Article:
Roger Bannister reveals that he suffers from Parkinson’s


Sir Roger Bannister, distinguished athlete and Oxford academic, has recently revealed  that he has been suffering from Parkinson’s Disease for a number of years.

The announcement came during the days leading up to the 60th anniversary of him running the record four-minute mile.

85-year-old Sir Roger said that he “does have this disability, particularly with walking, from Parkinson’s but I make as light of it as I can”.

On 6 May, 1954, Sir Roger made history when he ran a mile at the Iffley Road track in an unprecedented 239.4 seconds.

Though he only held the record for 46 days before Australian John Landy took the title, Sir Roger’s run was a momentous moment for modern athletics with this standard being used as a modern common benchmark. The current men’s mile record is held by Moroccan Hicham El Guerrouj, who made the run in 223.13 seconds at the Grand Prix in 1999.

On Tuesday, Exeter College celebrated the anniversary of this achievement with a lunch in Sir Roger’s honour. He opened the refurbished Vincent’s Club on the same day. Vincent’s Club bursar Stephen Eeley noted the club has recently included a lift to accommodate Sir Roger and others with walking difficulties.

Sir Roger began studying medicine at Exeter and running for Oxford in 1946, when he was 17 years old.  He participated in the 1952 Helsinki Olympics, but did not medal. Disappointed by his results, Sir Roger was inspired to return to Oxford and attempt to break the four-minute mile mark, a feat many at the time claimed was impossible.

At age 25, Sir Roger broke the four-minute mile barrier by 0.6 seconds on a windy Oxford day. He collapsed into the arms of reporters at the finish line, later recalling that his body felt “like an exploding flashbulb”.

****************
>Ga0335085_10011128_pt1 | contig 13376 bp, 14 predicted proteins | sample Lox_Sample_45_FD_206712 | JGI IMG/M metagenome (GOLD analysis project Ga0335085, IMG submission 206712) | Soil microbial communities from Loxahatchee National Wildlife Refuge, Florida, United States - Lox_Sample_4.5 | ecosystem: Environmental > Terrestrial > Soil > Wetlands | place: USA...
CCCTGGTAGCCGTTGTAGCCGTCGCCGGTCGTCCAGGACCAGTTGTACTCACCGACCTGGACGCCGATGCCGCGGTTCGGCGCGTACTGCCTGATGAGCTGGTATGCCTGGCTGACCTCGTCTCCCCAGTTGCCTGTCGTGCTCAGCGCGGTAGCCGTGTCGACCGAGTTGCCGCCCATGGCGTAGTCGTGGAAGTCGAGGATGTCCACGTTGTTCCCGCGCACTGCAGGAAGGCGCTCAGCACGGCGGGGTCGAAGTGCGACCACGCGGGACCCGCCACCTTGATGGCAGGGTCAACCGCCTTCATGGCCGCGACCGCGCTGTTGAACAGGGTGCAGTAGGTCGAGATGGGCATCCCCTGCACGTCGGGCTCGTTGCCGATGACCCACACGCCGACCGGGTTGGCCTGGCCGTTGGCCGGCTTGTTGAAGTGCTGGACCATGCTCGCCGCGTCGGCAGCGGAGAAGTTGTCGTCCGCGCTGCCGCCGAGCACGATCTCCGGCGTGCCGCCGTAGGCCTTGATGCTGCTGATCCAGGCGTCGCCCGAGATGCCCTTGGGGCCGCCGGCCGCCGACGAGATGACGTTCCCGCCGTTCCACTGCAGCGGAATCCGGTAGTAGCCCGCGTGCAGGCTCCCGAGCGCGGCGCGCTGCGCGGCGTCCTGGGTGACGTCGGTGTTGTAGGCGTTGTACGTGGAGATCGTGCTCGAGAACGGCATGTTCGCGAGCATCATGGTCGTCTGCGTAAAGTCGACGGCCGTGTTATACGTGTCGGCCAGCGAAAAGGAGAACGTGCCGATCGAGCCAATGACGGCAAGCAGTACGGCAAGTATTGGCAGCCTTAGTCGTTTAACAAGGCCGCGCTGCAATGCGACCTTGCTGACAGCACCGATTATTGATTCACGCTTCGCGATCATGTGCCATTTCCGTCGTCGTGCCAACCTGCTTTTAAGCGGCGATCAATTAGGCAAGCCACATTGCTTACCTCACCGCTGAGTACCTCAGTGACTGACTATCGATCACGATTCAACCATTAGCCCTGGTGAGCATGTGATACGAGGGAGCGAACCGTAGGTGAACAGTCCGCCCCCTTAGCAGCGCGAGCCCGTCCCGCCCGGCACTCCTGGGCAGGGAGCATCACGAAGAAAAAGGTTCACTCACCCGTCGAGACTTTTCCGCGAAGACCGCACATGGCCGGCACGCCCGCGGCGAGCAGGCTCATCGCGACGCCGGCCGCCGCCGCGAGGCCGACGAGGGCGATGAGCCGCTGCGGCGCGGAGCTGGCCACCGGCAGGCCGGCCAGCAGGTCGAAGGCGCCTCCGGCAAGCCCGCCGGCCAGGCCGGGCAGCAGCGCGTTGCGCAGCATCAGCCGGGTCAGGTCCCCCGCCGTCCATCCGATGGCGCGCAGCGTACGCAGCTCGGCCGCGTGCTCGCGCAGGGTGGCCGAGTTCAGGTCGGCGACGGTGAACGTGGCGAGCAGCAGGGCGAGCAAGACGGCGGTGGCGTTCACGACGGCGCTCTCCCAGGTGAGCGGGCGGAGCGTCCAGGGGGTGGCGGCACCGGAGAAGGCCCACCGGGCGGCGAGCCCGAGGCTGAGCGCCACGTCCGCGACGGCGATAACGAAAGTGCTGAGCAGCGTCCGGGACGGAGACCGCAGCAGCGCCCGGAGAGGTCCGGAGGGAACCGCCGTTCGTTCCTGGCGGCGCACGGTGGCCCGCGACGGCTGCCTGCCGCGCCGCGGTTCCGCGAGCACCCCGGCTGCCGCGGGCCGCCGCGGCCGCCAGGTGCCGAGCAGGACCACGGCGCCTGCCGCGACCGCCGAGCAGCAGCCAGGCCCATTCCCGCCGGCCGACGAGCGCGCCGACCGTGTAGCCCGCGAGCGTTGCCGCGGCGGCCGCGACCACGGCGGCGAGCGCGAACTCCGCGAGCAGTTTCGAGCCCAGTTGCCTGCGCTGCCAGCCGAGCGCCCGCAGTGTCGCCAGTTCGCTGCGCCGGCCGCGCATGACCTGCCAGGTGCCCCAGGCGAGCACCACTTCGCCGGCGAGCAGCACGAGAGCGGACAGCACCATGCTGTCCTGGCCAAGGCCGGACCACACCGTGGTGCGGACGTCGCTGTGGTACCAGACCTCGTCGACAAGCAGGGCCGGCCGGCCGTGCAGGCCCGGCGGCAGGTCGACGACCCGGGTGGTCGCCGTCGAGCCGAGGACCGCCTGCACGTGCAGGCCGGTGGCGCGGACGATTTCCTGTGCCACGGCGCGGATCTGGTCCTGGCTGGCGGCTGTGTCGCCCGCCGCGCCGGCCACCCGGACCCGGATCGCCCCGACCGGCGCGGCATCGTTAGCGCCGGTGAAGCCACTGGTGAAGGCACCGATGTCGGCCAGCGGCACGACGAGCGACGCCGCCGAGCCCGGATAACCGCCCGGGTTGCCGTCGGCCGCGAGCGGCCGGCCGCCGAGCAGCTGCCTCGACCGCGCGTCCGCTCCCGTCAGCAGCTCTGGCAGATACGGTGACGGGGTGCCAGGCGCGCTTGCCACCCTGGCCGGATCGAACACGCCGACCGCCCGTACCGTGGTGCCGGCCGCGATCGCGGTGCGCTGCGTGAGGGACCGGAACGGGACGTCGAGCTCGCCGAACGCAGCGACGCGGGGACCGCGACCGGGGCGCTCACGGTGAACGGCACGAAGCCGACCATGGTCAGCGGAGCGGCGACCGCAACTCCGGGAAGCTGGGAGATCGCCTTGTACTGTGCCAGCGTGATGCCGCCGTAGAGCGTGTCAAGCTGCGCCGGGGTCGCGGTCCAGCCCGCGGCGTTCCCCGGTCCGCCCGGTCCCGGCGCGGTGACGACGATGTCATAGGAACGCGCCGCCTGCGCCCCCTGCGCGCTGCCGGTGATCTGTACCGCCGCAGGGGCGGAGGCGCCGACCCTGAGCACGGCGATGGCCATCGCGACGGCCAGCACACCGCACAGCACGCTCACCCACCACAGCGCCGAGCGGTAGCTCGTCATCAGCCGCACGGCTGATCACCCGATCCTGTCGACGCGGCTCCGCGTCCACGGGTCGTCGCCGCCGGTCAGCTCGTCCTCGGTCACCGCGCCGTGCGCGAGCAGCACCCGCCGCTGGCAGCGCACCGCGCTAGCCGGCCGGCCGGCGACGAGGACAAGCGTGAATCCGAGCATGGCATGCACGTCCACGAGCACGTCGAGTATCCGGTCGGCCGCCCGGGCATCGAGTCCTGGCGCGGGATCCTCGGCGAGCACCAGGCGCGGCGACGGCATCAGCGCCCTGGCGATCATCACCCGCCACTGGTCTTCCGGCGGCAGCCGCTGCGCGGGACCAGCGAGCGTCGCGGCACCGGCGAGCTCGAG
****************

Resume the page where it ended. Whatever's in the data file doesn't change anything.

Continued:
Sir Roger continued his studies in medicine, later becoming a noted neurologist and master of Pembroke College. When interviewed by the BBC on the 50th anniversary of his four-minute mile, Sir Roger said that he was more proud of his achievements in neurology and academic medicine than his athletic career.

Speaking about the anniversary of Sir Roger’s run, the rector of Exeter College, Frances Caincross, commented, “We at Exeter College are amazingly proud of him, it’s such a great achievement.”

University of Oxford spokesman Matt Pickles further said, “The Vice Chancellor and other guests that Sir Roger wants to see will join him and his family for the lunch, where we will show footage of his famous race. We are looking forward to celebrating the 60th anniversary of Sir Roger’s legendary race with him.”

Many at the university were shocked by the news that Sir Roger suffers from Parkinson’s Disease, as none had been previously aware of the diagnosis. Oxford’s celebrations nevertheless focused on recognising Sir Roger’s athletic achievement.

This weekend marks the start of the Athletics Cuppers competition between various colleges. Many are keen to follow in the footsteps of Sir Roger Bannister, given that the event takes place at Iffley itself.

One student at New College commented that, “It is very sad to hear the news regarding Roger Bannister, he is a great inspiration that changed the future of the sport. I cannot wait to take part in this year’s Cuppers competition that takes place at a location that symbolises a turning point in modern athletics.”


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